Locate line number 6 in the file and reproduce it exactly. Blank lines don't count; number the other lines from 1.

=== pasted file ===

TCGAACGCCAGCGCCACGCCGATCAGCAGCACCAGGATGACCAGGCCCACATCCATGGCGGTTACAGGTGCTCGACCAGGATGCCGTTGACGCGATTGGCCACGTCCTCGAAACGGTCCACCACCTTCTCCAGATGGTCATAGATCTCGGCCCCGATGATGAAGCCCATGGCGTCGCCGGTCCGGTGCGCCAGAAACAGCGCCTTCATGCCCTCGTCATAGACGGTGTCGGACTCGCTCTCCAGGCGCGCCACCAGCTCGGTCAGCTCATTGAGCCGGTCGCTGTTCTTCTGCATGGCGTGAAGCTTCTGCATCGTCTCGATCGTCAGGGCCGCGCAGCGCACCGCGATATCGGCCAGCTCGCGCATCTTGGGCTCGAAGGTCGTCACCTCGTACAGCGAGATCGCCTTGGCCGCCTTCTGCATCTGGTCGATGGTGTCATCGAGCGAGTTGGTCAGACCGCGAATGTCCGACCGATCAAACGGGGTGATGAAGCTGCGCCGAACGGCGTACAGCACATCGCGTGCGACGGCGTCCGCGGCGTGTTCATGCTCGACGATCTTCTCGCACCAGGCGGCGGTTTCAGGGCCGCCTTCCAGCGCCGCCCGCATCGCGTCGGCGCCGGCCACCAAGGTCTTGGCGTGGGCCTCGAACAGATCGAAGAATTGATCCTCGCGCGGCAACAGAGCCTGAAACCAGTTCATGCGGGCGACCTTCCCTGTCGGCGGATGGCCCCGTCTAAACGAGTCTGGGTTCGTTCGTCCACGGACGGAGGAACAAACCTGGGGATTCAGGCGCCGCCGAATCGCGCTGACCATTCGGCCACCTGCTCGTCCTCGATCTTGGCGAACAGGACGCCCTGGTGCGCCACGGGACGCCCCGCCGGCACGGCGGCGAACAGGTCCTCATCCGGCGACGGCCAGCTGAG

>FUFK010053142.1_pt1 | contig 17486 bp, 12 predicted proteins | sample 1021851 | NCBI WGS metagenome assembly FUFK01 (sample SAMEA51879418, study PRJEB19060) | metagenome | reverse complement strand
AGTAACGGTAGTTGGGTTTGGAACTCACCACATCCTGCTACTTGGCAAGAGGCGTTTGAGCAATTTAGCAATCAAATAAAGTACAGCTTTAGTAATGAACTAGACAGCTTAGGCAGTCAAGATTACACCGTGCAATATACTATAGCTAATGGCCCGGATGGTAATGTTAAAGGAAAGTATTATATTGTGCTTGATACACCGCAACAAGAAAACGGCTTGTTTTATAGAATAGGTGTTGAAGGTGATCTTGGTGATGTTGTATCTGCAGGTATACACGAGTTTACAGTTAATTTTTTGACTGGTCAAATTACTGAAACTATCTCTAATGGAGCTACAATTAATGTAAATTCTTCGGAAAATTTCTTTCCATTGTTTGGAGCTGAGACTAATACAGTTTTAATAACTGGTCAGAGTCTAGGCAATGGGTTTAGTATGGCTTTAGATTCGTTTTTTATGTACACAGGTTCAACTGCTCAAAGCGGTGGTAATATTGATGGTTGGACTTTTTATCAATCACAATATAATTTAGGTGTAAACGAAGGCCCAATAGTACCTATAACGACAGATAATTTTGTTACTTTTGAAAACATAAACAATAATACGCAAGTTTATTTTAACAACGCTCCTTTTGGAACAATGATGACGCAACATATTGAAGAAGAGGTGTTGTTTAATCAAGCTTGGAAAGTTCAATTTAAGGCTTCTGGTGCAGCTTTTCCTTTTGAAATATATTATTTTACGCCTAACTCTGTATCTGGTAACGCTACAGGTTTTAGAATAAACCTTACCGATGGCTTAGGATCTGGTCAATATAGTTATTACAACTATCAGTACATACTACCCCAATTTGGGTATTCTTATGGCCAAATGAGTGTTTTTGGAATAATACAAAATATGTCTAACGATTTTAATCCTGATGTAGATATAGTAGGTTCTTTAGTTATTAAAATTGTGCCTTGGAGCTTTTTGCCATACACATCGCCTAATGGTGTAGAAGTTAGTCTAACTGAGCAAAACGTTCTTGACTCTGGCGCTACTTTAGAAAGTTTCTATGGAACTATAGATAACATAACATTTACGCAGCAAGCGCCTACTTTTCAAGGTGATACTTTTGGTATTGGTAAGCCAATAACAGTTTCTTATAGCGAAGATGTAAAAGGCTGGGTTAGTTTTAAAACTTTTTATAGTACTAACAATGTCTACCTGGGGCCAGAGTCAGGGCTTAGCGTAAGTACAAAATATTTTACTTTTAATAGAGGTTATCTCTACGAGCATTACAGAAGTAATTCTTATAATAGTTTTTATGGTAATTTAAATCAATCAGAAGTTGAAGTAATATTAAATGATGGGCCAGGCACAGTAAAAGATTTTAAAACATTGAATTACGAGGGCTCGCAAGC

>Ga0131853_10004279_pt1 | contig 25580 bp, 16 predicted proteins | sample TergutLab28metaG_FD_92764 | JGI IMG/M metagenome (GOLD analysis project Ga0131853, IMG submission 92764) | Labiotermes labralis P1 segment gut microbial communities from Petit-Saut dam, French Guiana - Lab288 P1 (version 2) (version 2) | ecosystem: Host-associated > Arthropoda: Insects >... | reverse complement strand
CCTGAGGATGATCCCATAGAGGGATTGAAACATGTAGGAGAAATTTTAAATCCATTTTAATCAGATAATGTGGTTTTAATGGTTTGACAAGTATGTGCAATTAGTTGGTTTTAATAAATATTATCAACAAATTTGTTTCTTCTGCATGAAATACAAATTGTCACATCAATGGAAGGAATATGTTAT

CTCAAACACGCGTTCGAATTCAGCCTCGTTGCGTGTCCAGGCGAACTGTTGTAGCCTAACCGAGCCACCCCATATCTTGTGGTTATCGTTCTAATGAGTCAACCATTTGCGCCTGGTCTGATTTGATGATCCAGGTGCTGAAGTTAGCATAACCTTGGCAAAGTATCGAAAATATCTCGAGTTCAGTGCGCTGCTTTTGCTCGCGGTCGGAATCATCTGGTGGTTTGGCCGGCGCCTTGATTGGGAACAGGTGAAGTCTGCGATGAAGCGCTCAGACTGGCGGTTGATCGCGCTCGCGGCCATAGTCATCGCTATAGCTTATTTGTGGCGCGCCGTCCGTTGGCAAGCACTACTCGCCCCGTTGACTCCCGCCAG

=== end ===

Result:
CTCAAACACGCGTTCGAATTCAGCCTCGTTGCGTGTCCAGGCGAACTGTTGTAGCCTAACCGAGCCACCCCATATCTTGTGGTTATCGTTCTAATGAGTCAACCATTTGCGCCTGGTCTGATTTGATGATCCAGGTGCTGAAGTTAGCATAACCTTGGCAAAGTATCGAAAATATCTCGAGTTCAGTGCGCTGCTTTTGCTCGCGGTCGGAATCATCTGGTGGTTTGGCCGGCGCCTTGATTGGGAACAGGTGAAGTCTGCGATGAAGCGCTCAGACTGGCGGTTGATCGCGCTCGCGGCCATAGTCATCGCTATAGCTTATTTGTGGCGCGCCGTCCGTTGGCAAGCACTACTCGCCCCGTTGACTCCCGCCAG